In my opinion, the best part of John F. Kennedy’s inaugural address on January 20, 1961, had nothing to do with asking anyone anything. The moment to remember was when he said:

The world is very different now. For man holds in his mortal hands the power to abolish all forms of human poverty and all forms of human life. And yet the same revolutionary beliefs for which our forebears fought are still at issue around the globe – the belief that the rights of man come not from the generosity of the state, but from the hand of God. We dare not forget today that we are the heirs of that first revolution.

It is interesting, even sadly ironic that what is going on in our nation right now does resemble an old revolutionary spirit, but not necessarily that of Lexington, Concord, or Philadelphia. In fact, a case can be made – if one looks closely – that the spirit of 2009 is more like the spirit of 1789 than 1776.

The American and French Revolutions are linked in our minds because of chronology; but they were vastly different affairs. One led to a new birth of freedom; the other to terror and tyranny. That one also became the model for horrors to come.

As our nation morphs its way along, en route to becoming what some liberal diehards very much want it to be, a significant number of people would seemingly prefer “Liberty – Equality – Fraternity” over “Life – Liberty – and the Pursuit of Happiness.” And it is in the parsing of those vitally important words that we find the keys to understanding where we came from, where we are, and where we are going.

One revolution was about individual rights and dreams. The other was about “the people” as a group and the highest virtue being “the greater good.” Can you guess which one is which?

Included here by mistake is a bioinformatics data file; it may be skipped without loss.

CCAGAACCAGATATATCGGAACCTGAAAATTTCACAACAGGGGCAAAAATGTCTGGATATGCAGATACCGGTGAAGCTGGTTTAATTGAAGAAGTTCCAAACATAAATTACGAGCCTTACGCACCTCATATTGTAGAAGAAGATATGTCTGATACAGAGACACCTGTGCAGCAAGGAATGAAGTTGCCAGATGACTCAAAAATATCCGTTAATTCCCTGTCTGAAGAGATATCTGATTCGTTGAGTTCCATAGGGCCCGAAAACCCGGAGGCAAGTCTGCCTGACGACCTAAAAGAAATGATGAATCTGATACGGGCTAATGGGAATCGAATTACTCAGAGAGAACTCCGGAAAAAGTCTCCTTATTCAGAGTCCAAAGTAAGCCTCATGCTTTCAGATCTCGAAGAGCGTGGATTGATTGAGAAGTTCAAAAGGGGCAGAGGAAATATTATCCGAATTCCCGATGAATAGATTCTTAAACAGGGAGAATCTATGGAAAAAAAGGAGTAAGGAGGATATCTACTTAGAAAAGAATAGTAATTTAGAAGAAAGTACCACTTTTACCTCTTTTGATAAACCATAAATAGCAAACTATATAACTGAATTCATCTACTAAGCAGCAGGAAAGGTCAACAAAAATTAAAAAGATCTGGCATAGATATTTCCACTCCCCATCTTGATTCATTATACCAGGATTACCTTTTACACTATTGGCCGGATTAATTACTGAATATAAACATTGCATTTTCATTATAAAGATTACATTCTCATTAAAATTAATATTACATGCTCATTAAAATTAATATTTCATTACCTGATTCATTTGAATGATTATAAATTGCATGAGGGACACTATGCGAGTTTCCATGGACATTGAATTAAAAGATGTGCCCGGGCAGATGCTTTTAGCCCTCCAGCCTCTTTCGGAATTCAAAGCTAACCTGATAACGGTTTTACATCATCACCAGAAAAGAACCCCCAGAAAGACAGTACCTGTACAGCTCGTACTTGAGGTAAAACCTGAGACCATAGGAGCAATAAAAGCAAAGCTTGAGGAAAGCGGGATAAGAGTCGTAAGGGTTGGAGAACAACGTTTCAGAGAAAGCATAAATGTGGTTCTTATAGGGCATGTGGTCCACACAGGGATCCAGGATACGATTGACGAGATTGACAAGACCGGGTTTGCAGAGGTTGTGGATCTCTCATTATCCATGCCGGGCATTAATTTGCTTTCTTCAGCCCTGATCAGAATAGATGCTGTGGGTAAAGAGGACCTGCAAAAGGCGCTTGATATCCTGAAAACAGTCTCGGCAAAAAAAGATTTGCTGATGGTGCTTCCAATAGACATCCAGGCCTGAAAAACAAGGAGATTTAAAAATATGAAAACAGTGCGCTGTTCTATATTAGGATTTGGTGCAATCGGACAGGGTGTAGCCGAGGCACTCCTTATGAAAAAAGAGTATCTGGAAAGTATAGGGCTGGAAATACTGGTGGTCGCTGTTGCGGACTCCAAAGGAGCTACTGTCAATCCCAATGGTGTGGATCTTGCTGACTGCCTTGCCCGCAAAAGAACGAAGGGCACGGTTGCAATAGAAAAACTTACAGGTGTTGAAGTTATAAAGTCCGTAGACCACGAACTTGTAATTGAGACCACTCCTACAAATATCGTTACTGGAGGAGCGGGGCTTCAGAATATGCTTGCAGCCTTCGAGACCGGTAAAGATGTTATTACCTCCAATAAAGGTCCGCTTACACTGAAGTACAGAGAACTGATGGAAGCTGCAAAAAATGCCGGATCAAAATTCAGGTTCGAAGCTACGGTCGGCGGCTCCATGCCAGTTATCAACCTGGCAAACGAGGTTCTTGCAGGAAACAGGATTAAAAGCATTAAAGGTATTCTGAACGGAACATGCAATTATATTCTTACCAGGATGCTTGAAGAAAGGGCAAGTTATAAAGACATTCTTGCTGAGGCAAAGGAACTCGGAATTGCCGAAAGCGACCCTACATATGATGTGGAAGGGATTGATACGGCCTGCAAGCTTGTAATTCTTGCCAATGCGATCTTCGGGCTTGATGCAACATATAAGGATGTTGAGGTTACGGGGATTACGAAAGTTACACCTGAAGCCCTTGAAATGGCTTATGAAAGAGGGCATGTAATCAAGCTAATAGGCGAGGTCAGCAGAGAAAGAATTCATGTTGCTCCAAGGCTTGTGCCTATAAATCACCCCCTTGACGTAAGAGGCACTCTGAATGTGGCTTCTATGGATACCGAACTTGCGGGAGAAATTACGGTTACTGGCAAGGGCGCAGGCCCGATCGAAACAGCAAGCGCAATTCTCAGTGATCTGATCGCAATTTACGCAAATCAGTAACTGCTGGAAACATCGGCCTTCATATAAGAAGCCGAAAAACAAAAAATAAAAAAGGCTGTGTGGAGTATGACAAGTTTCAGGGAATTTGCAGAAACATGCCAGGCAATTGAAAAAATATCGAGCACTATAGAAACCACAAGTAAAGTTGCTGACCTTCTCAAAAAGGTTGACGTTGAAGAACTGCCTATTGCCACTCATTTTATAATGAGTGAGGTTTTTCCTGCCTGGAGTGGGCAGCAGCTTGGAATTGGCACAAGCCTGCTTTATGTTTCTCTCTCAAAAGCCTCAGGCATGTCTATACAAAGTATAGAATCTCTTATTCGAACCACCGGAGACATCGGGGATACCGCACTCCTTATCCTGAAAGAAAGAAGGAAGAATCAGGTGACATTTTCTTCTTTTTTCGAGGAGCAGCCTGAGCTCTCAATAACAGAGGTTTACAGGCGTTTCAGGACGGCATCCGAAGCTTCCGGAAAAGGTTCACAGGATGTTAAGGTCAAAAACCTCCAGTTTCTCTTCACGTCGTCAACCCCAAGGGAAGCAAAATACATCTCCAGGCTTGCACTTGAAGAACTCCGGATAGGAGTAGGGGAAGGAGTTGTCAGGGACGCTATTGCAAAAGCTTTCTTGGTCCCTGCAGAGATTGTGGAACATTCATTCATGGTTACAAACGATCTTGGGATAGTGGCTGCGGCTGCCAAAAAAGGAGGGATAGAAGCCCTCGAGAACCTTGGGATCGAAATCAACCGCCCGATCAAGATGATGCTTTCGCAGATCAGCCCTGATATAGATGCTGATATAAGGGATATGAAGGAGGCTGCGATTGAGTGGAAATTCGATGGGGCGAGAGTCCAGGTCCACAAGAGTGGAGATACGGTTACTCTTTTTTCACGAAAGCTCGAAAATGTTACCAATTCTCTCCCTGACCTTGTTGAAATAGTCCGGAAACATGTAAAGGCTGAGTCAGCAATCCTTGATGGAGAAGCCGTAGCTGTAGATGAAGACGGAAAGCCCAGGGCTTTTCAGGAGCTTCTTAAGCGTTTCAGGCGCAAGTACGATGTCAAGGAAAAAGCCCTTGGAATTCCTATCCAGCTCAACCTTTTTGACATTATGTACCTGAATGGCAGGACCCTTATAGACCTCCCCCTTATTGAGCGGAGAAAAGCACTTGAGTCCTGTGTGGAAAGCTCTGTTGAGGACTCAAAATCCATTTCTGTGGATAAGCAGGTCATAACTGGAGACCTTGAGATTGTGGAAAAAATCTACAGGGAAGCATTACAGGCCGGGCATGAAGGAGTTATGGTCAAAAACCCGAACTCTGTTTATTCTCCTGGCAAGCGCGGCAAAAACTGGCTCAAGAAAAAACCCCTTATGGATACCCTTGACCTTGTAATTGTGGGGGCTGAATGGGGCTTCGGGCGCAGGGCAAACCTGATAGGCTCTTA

When Thomas Jefferson wrote about life, liberty, and the pursuit of happiness in the Declaration of Independence, he was borrowing from 17th century English philosopher, John Locke, whose triad was “life, liberty, and the pursuit of property.” Jefferson’s use of this language was clearly designed to describe the rights of individual people to live free, be free, and freely pursue their dreams in a free marketplace. Those thoughts were very much in presence in that Philadelphia birthing room.

The French Revolution, on the other hand – though similar to what happened here in the sense of changing things and breaking free from an old order – had little to do with individual rights. It was all about collectivism. And in many ways, the French Revolution is the ancestor of all totalitarian systems to follow. Hitler, Mussolini, Pol Pot Lenin, and all other political gangsters were heirs of Robespierre and later, Napoleon. Those tyrannical manifestations were not misguided aberrations – distortions of something that started out good (like Lenin was cool, too bad Stalin messed it all up) – the seeds of the horror were present at the beginning.

Jean-Jacques Rousseau, 18th century Enlightenment philosopher, had written about volonté générale or “general will” and the Jacobins, followed by others, ran with it insisting that voice of “the people” could best, actually only, be expressed by so-called enlightened leaders.

Our revolution indeed drew a measure of strength from the Enlightenment, but it was of the earlier Locke variety. And America’s use of Enlightenment concepts was tempered by something else; something that set it apart from what happened in France – a spiritual foundation.

Vive la revolution – Vive la difference.

The French not only declared war on the monarchy, they also attacked Christianity, replacing it with a religion of the state, introducing the worship of secularism. Sound familiar?

In America, it was very different. Now, I am not one of those who spends a lot of time trying to prove the Christian bona fides of our founding fathers, but I do believe that the influence of The Great Awakening, which ended about 20 years before the shot heard around the world was fired, was still very much a part of our national fabric at the time. And another such movement, usually referred to as The Second Great Awakening began while the French were unsuccessfully trying to figure out how to be free. To ignore those religious and cultural movements in America is to miss an important piece of the puzzle.